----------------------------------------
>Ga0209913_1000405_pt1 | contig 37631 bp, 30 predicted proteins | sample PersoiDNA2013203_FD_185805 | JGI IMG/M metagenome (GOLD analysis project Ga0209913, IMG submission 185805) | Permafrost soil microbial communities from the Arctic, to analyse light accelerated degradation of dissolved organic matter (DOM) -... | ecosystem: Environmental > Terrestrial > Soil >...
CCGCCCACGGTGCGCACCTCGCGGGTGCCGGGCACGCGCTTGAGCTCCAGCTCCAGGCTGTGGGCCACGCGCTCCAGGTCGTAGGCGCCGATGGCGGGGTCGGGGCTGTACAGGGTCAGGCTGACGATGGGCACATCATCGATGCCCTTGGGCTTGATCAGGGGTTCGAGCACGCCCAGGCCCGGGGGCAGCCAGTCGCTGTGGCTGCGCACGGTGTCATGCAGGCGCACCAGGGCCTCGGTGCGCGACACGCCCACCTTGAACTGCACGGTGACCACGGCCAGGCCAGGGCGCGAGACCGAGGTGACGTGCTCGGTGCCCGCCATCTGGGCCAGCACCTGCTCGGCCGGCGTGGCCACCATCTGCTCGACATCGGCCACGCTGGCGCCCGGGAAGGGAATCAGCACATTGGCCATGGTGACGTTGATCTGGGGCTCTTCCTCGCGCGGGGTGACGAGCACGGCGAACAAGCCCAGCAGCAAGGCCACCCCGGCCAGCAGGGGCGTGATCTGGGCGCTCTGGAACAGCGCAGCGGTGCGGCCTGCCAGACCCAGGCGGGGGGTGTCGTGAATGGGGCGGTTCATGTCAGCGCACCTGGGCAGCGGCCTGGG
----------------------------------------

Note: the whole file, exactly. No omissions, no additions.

>Ga0209913_1000405_pt1 | contig 37631 bp, 30 predicted proteins | sample PersoiDNA2013203_FD_185805 | JGI IMG/M metagenome (GOLD analysis project Ga0209913, IMG submission 185805) | Permafrost soil microbial communities from the Arctic, to analyse light accelerated degradation of dissolved organic matter (DOM) -... | ecosystem: Environmental > Terrestrial > Soil >...
CCGCCCACGGTGCGCACCTCGCGGGTGCCGGGCACGCGCTTGAGCTCCAGCTCCAGGCTGTGGGCCACGCGCTCCAGGTCGTAGGCGCCGATGGCGGGGTCGGGGCTGTACAGGGTCAGGCTGACGATGGGCACATCATCGATGCCCTTGGGCTTGATCAGGGGTTCGAGCACGCCCAGGCCCGGGGGCAGCCAGTCGCTGTGGCTGCGCACGGTGTCATGCAGGCGCACCAGGGCCTCGGTGCGCGACACGCCCACCTTGAACTGCACGGTGACCACGGCCAGGCCAGGGCGCGAGACCGAGGTGACGTGCTCGGTGCCCGCCATCTGGGCCAGCACCTGCTCGGCCGGCGTGGCCACCATCTGCTCGACATCGGCCACGCTGGCGCCCGGGAAGGGAATCAGCACATTGGCCATGGTGACGTTGATCTGGGGCTCTTCCTCGCGCGGGGTGACGAGCACGGCGAACAAGCCCAGCAGCAAGGCCACCCCGGCCAGCAGGGGCGTGATCTGGGCGCTCTGGAACAGCGCAGCGGTGCGGCCTGCCAGACCCAGGCGGGGGGTGTCGTGAATGGGGCGGTTCATGTCAGCGCACCTGGGCAGCGGCCTGGG